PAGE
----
16. One of the few Hollywood blockbusters set in a rural Wales, How Green Was My Valley tells the story of the Morgans through the eyes of their youngest son, Huw. The family live in a mining village at the turn of the century, and through portraying their trials and tribulations, the film also charts the destruction of the environment in the Welsh coalfields and deteriorating conditions for miners. Based on the 1939 Richard Llewellyn novel, the film scooped five oscars including Best Director for John Ford. Picture: REX
  17. Set in a fictional English town, Mrs. Miniver charts the effects of World War II on the lives of a rural housewife and her family. Though the men in her life go to war, her son signing up to join the RAF and her husband volunteering to take his boat to the Dunkirk evacuation, the women are still exposed to the conflict when a German pilot parachutes into the garden. The film won six oscars, including Best Director for Walter Wyler, and earning Walter Pidgeon his first Best Actor nomination. Picture: REX
  18. Casablanca is one of the best-loved films in all of cinema, and its denouement is one of the most quoted. Set in December 1941, the month Pearl Harbour pitched the United States into the Second World War, Humphrey Bogart's cynical bar owner rediscovers his lost political ideals when Ingrid Bergman, the woman he loved, and loves, walks into his gin-joint with a legendary resistance hero. Meanwhile, the movie features of some of the finest character actors of the era. Picture: REX
  19. Wartime America just adored this heartwarming tale of two country priests, though critics were as satisfied. Complete with singalongs from Bing Crosby, who took the Best Actor Oscar for his appearance, Going My Way won big during awards season. The film is about a young priest taking over a parish from an established old veteran, and went on to become the top- grossing release of the year ($6.5 million). Picture: REX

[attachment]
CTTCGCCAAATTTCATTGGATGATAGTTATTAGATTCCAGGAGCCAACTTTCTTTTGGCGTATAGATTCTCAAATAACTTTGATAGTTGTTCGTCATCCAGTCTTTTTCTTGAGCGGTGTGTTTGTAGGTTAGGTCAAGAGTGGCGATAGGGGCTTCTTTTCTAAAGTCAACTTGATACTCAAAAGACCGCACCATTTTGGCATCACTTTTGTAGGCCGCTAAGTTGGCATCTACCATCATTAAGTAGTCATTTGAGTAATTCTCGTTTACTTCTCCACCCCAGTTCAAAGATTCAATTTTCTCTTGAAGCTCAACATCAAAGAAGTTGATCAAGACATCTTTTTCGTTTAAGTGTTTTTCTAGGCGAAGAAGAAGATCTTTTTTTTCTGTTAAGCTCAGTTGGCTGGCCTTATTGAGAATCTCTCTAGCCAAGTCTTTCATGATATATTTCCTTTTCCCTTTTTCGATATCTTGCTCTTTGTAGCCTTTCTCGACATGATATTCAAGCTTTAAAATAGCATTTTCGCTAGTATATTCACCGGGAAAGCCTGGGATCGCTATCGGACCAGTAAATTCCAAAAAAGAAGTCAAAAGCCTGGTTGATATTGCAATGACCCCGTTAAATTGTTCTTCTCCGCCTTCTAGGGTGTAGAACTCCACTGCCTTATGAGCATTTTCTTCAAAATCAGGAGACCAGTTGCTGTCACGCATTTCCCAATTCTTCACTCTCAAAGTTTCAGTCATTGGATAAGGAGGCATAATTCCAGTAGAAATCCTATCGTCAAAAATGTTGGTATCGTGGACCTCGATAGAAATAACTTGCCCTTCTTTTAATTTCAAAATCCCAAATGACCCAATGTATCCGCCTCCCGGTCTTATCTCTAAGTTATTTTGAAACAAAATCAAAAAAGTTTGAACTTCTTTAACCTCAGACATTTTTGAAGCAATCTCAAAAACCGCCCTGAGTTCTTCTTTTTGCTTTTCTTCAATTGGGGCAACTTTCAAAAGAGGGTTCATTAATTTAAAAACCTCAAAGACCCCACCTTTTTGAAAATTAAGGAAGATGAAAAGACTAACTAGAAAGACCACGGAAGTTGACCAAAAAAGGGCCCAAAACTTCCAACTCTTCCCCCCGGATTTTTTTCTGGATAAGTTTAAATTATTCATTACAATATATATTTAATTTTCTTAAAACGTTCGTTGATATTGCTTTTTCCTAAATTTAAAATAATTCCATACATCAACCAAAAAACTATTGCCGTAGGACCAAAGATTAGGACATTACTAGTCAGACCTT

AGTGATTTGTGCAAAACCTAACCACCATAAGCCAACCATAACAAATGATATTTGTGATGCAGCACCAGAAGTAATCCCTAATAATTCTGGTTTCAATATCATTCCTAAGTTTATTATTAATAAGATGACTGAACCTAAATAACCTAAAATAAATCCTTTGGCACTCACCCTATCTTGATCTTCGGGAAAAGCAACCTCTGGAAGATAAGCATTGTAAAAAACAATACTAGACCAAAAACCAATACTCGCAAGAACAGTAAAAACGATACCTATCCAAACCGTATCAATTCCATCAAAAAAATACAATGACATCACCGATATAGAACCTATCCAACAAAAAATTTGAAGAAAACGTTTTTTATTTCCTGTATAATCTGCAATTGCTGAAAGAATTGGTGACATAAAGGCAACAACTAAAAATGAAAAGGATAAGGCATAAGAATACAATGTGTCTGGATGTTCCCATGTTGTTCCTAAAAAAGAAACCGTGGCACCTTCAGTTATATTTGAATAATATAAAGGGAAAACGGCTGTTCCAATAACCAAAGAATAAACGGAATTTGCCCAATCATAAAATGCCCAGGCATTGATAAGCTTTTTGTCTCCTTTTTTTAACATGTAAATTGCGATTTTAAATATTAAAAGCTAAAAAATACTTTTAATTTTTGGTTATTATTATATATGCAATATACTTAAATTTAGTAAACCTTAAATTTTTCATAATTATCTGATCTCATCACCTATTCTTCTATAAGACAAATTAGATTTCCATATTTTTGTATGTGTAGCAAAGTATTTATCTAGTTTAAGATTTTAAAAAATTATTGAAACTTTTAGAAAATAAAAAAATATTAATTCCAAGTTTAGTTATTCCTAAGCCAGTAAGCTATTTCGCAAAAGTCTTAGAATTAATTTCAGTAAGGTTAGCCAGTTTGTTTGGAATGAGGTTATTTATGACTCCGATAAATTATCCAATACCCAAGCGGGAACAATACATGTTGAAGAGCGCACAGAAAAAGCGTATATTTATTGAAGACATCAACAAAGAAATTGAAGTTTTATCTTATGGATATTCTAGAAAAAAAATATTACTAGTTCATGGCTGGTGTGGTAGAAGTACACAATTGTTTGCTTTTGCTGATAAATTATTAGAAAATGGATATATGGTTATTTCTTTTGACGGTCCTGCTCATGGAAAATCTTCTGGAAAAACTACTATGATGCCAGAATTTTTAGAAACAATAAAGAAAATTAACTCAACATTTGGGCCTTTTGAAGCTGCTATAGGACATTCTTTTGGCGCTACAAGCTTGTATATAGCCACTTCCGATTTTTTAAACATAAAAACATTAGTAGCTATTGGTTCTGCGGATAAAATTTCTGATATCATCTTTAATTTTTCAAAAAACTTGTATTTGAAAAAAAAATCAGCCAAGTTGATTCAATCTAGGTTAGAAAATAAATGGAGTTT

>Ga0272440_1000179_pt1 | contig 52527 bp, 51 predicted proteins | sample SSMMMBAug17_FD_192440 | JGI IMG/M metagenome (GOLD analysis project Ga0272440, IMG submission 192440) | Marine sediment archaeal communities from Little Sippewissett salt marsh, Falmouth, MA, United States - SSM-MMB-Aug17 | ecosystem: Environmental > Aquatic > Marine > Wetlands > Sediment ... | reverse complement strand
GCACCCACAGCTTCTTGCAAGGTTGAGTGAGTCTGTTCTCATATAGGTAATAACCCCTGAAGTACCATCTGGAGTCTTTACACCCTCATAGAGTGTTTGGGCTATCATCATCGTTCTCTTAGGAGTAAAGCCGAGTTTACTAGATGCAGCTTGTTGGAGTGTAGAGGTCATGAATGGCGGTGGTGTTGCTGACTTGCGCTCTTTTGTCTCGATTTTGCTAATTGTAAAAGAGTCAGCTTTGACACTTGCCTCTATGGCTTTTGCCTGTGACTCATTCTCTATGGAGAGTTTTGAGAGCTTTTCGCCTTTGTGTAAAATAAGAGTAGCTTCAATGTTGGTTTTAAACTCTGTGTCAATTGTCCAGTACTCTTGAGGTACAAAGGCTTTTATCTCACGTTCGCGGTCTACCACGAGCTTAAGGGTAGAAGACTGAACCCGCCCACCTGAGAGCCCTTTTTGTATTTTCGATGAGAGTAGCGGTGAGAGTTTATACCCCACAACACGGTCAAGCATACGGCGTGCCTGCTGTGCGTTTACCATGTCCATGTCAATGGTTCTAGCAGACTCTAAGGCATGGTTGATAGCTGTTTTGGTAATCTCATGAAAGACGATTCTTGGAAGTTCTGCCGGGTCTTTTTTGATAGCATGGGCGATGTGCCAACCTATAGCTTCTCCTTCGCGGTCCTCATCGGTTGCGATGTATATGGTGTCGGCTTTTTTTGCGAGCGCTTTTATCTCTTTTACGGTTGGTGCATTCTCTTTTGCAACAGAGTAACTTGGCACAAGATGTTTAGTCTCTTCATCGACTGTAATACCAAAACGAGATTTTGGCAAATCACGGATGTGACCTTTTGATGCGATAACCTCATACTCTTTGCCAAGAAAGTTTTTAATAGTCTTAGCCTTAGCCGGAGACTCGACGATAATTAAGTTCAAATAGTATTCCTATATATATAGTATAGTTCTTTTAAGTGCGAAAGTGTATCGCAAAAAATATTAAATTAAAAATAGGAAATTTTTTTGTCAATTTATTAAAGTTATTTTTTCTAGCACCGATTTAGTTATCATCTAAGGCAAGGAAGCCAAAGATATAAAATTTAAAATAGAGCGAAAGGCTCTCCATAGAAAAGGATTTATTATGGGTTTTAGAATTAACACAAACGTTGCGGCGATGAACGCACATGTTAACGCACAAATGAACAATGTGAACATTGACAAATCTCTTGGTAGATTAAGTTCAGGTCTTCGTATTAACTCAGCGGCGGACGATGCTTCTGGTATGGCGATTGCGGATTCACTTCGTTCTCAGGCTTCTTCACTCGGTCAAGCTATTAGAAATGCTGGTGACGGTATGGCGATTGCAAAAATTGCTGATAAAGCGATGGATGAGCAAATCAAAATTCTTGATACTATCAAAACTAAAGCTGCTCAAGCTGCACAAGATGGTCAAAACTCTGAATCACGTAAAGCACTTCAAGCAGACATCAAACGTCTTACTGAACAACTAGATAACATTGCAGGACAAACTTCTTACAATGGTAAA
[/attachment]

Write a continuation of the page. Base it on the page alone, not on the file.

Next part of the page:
20. The Lost Weekend is a frank, taboo-breaking examination of alcohol addiction, which follows the life of a chronic alcoholic-cum-failed novelist (Phillip Terry) over the course of a long weekend. The film was nominated for seven Academy Awards and won four: Best Picture, Best Director, Best Actor, and Best Writing (Adapted Screenplay).It was Billy Wilder's fourth directorial effort, after The Major and the Minor (1942), Five Graves to Cairo (1943), and the classic film noir Double Indemnity (1944). Picture: REX
  21. Producer Samuel Goldwyn's classic American film is about the trauma and social displacement experienced by a group of returning veteran servicemen (Harold Russell, Frederic March, Dana Andrews) following World War II. Unemployment, adultery, and alcoholism plague their lives in this bitingly-ironic film title. It sold approximately 55 million tickets in the United States, which equates to a gross of $24 million and remains the sixth most-attended film of all time in the UK, with over 20 million admissions registered. Picture: REX
  22. Adapted from Laura Z. Hobson’s bestselling novel of the same name, Gentleman’s Agreement tackles the subject of ingrained anti semitism in America. When widowed journalist Philip Green (Gregory Peck) moves to New York city with his son and mother he is asked to research people’s prejudices against Jews, and adopts a Jewish identity for himself and his family. Noticing the difference in treatment he receives, and growing more aware of bigotry toward others, he reevaluates his own accepted ideals. Gentleman’s Agreement won three Academy Awards, for Best Picture, Best Director (Elia Kazan) and Best Supporting Actress (Celeste Holm). Picture: REX